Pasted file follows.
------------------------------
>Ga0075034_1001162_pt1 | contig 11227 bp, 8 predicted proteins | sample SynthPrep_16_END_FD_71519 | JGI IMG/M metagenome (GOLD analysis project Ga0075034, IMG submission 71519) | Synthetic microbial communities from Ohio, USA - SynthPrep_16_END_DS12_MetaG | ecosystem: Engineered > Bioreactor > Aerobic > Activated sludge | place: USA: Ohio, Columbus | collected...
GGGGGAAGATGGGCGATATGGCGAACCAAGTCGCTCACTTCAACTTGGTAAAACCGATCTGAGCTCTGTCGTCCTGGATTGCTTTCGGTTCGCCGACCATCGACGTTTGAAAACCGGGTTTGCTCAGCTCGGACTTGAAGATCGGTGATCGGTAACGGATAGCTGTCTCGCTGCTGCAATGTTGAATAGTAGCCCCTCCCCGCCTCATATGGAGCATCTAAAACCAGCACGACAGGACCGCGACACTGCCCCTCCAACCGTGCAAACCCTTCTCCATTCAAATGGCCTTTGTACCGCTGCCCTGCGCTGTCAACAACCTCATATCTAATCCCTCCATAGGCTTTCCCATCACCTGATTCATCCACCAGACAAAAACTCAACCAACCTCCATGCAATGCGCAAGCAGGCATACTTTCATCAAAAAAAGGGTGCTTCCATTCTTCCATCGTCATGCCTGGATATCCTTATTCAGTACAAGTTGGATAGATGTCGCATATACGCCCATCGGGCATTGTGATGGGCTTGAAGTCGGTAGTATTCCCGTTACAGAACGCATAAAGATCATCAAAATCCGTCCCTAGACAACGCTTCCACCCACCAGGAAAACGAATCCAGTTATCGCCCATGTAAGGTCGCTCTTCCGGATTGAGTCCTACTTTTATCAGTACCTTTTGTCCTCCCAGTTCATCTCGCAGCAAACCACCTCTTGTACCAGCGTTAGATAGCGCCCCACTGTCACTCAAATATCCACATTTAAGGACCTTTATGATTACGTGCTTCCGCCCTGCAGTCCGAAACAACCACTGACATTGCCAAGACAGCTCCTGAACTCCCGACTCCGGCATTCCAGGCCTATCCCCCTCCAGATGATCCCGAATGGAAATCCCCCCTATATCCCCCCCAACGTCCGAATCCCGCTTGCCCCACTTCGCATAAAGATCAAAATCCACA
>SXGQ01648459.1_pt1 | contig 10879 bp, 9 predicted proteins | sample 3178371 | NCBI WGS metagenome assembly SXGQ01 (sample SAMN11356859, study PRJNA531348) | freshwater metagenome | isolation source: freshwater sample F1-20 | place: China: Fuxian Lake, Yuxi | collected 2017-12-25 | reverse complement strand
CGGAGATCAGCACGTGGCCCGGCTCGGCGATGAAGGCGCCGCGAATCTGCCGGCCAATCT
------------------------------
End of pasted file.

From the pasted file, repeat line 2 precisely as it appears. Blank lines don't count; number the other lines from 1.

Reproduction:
GGGGGAAGATGGGCGATATGGCGAACCAAGTCGCTCACTTCAACTTGGTAAAACCGATCTGAGCTCTGTCGTCCTGGATTGCTTTCGGTTCGCCGACCATCGACGTTTGAAAACCGGGTTTGCTCAGCTCGGACTTGAAGATCGGTGATCGGTAACGGATAGCTGTCTCGCTGCTGCAATGTTGAATAGTAGCCCCTCCCCGCCTCATATGGAGCATCTAAAACCAGCACGACAGGACCGCGACACTGCCCCTCCAACCGTGCAAACCCTTCTCCATTCAAATGGCCTTTGTACCGCTGCCCTGCGCTGTCAACAACCTCATATCTAATCCCTCCATAGGCTTTCCCATCACCTGATTCATCCACCAGACAAAAACTCAACCAACCTCCATGCAATGCGCAAGCAGGCATACTTTCATCAAAAAAAGGGTGCTTCCATTCTTCCATCGTCATGCCTGGATATCCTTATTCAGTACAAGTTGGATAGATGTCGCATATACGCCCATCGGGCATTGTGATGGGCTTGAAGTCGGTAGTATTCCCGTTACAGAACGCATAAAGATCATCAAAATCCGTCCCTAGACAACGCTTCCACCCACCAGGAAAACGAATCCAGTTATCGCCCATGTAAGGTCGCTCTTCCGGATTGAGTCCTACTTTTATCAGTACCTTTTGTCCTCCCAGTTCATCTCGCAGCAAACCACCTCTTGTACCAGCGTTAGATAGCGCCCCACTGTCACTCAAATATCCACATTTAAGGACCTTTATGATTACGTGCTTCCGCCCTGCAGTCCGAAACAACCACTGACATTGCCAAGACAGCTCCTGAACTCCCGACTCCGGCATTCCAGGCCTATCCCCCTCCAGATGATCCCGAATGGAAATCCCCCCTATATCCCCCCCAACGTCCGAATCCCGCTTGCCCCACTTCGCATAAAGATCAAAATCCACA